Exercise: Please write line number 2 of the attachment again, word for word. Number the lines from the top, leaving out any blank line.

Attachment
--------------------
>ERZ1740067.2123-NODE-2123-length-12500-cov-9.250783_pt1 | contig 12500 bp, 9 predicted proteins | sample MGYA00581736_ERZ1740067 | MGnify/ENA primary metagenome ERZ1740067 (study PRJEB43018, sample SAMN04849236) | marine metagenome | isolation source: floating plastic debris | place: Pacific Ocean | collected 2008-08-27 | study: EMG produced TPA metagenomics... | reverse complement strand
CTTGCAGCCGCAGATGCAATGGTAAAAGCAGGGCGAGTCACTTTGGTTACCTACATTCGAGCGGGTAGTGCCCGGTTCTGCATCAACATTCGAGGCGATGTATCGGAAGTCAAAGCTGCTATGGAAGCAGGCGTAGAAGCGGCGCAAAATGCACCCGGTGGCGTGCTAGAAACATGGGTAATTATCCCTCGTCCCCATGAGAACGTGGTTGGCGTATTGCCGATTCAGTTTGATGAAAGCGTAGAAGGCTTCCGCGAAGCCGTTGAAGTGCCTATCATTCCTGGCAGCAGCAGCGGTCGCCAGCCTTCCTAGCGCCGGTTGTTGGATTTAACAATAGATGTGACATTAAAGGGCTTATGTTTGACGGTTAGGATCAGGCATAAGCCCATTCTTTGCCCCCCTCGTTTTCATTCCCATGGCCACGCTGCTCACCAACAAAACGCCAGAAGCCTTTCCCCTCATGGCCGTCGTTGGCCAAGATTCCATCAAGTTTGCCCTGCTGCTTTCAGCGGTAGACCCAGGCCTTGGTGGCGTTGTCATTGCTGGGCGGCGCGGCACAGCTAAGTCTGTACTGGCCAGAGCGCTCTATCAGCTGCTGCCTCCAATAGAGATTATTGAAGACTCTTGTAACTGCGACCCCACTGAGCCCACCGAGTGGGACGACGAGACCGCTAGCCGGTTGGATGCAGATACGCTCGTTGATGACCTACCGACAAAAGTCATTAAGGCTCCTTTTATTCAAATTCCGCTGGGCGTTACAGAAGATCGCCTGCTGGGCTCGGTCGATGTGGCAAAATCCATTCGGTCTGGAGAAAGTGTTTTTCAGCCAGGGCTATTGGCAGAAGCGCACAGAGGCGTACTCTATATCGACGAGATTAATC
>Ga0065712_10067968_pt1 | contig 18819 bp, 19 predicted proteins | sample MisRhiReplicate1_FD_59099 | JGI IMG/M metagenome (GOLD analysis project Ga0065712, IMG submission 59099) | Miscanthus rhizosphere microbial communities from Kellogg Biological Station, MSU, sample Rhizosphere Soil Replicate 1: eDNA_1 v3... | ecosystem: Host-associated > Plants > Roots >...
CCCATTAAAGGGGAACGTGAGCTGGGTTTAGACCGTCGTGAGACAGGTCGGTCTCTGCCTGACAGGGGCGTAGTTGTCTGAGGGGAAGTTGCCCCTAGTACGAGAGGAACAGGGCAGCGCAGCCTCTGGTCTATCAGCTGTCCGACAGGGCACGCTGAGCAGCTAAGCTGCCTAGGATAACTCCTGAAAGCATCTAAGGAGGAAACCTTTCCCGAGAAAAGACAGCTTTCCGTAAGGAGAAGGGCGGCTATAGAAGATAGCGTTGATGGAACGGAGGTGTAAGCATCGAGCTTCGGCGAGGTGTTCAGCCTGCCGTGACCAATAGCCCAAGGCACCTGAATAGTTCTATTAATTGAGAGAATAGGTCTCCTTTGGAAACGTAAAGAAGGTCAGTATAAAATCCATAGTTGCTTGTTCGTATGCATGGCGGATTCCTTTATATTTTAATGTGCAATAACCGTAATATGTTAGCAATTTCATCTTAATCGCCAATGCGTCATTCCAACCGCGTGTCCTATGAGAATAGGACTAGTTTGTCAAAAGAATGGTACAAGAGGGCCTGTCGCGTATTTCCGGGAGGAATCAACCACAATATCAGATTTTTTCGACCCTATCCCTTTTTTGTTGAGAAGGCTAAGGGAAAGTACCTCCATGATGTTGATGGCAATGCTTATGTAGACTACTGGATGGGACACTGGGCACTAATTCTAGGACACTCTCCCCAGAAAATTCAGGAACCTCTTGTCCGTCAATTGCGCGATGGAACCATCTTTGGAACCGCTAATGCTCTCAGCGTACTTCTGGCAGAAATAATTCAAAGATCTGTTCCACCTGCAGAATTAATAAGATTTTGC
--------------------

CTTGCAGCCGCAGATGCAATGGTAAAAGCAGGGCGAGTCACTTTGGTTACCTACATTCGAGCGGGTAGTGCCCGGTTCTGCATCAACATTCGAGGCGATGTATCGGAAGTCAAAGCTGCTATGGAAGCAGGCGTAGAAGCGGCGCAAAATGCACCCGGTGGCGTGCTAGAAACATGGGTAATTATCCCTCGTCCCCATGAGAACGTGGTTGGCGTATTGCCGATTCAGTTTGATGAAAGCGTAGAAGGCTTCCGCGAAGCCGTTGAAGTGCCTATCATTCCTGGCAGCAGCAGCGGTCGCCAGCCTTCCTAGCGCCGGTTGTTGGATTTAACAATAGATGTGACATTAAAGGGCTTATGTTTGACGGTTAGGATCAGGCATAAGCCCATTCTTTGCCCCCCTCGTTTTCATTCCCATGGCCACGCTGCTCACCAACAAAACGCCAGAAGCCTTTCCCCTCATGGCCGTCGTTGGCCAAGATTCCATCAAGTTTGCCCTGCTGCTTTCAGCGGTAGACCCAGGCCTTGGTGGCGTTGTCATTGCTGGGCGGCGCGGCACAGCTAAGTCTGTACTGGCCAGAGCGCTCTATCAGCTGCTGCCTCCAATAGAGATTATTGAAGACTCTTGTAACTGCGACCCCACTGAGCCCACCGAGTGGGACGACGAGACCGCTAGCCGGTTGGATGCAGATACGCTCGTTGATGACCTACCGACAAAAGTCATTAAGGCTCCTTTTATTCAAATTCCGCTGGGCGTTACAGAAGATCGCCTGCTGGGCTCGGTCGATGTGGCAAAATCCATTCGGTCTGGAGAAAGTGTTTTTCAGCCAGGGCTATTGGCAGAAGCGCACAGAGGCGTACTCTATATCGACGAGATTAATC